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Friday, 18 January, 2002, 00:33 GMT
Afghan hijackers to be sentenced
Police prepare to search hijacked plane
The hijack ended after a three-day stand-off
Nine Afghan men convicted of hijacking a plane and forcing it to land at Stansted Airport in Essex are due to appear in court for sentencing.

The men, who were convicted at the Old Bailey in December 2001, claimed they were fleeing the brutal Taleban regime.

Ali Safi, 38, Abdul Shohab, 21, Taimur Shah, 29, Kazim Mohammed, 28, Reshad Ahmadi, 19, Nazamuddin Mohammidy, 28, Abdul Ghayur, 25, Mohammed Showaib, 26, Mohammed Safi, 33, had pleaded not guilty, saying they feared a Taleban death squad.

'Desperate gamble'

They were found guilty of four further charges of false imprisonment of passengers and crew, and possessing grenades and firearms.

The Afghan Ariana Boeing 727 was hijacked by armed men during an internal flight in Afghanistan in February 2000.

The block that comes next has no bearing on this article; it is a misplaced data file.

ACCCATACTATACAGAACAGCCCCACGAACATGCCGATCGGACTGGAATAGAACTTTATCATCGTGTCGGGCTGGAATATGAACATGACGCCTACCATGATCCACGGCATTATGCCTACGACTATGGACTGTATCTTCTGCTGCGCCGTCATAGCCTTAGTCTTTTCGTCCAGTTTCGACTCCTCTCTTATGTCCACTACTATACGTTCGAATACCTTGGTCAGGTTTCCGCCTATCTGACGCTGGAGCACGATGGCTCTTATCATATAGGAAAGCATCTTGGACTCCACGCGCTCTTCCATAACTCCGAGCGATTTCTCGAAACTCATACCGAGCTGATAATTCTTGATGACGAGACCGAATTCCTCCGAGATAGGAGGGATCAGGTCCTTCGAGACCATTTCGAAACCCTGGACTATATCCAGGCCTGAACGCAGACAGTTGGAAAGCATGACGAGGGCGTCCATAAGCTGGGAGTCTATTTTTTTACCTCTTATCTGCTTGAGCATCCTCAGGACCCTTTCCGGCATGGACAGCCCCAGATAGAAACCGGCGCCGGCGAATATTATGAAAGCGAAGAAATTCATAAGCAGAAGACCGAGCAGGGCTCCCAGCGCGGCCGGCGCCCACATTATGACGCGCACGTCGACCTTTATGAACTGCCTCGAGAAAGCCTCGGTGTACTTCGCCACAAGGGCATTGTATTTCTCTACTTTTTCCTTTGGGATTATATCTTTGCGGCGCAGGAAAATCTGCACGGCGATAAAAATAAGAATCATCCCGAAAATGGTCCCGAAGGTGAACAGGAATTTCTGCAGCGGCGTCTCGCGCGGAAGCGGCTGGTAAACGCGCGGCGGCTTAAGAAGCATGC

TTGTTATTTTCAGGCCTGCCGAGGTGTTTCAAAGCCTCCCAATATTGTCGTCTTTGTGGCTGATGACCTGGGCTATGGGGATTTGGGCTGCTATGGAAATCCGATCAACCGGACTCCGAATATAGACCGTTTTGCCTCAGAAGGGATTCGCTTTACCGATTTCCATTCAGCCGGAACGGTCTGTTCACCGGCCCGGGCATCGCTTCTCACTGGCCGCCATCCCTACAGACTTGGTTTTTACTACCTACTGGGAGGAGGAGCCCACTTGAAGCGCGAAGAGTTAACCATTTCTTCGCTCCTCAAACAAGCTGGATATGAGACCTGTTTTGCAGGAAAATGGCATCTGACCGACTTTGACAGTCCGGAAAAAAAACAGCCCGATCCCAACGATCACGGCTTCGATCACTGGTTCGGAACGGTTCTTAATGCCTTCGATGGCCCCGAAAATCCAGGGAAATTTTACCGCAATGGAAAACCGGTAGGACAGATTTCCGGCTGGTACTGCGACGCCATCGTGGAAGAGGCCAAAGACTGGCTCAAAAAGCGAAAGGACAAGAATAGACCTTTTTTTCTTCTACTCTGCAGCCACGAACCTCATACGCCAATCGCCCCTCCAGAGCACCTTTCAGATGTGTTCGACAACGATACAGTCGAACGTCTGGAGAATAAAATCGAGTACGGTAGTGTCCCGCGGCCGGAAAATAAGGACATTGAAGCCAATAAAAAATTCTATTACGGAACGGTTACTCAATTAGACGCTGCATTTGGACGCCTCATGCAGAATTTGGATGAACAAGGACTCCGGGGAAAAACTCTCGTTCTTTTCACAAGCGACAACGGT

The plane landed in Tashkent in Uzbekistan, Kazakhstan and Moscow before eventually heading for Britain.

Freed hostage
74 of the 165 on board the plane asked to stay in UK

The pilot was forced at gunpoint to Stansted where the hijackers threatened to kill passengers and blow up the plane.

They gave themselves up after a three-day stand-off.

At their trial Richard Fergusson QC, for one of the defendants, said the hijack had been a "desperate gamble" by desperate men.

"The choice was stark and simple - either you get out or you die," he told the court.

'Evil shadow'

"The evil shadow of the Taleban hangs over this case. They were the most evil administration since the Nazis."

But Bruce Houlder QC, prosecuting, had told the jury the hijackers had been making a political point and had threatened to kill passengers and attacked the crew.

"They went rather further in their demands than the simple saving of their lives."

When the hijack ended 74 of the 165 people on the plane, including some of those originally accused, asked to remain in the UK.

At the end of the siege, the then Home Secretary, Jack Straw, said the accused would not be allowed to remain in the UK but would eventually be deported to a third country.

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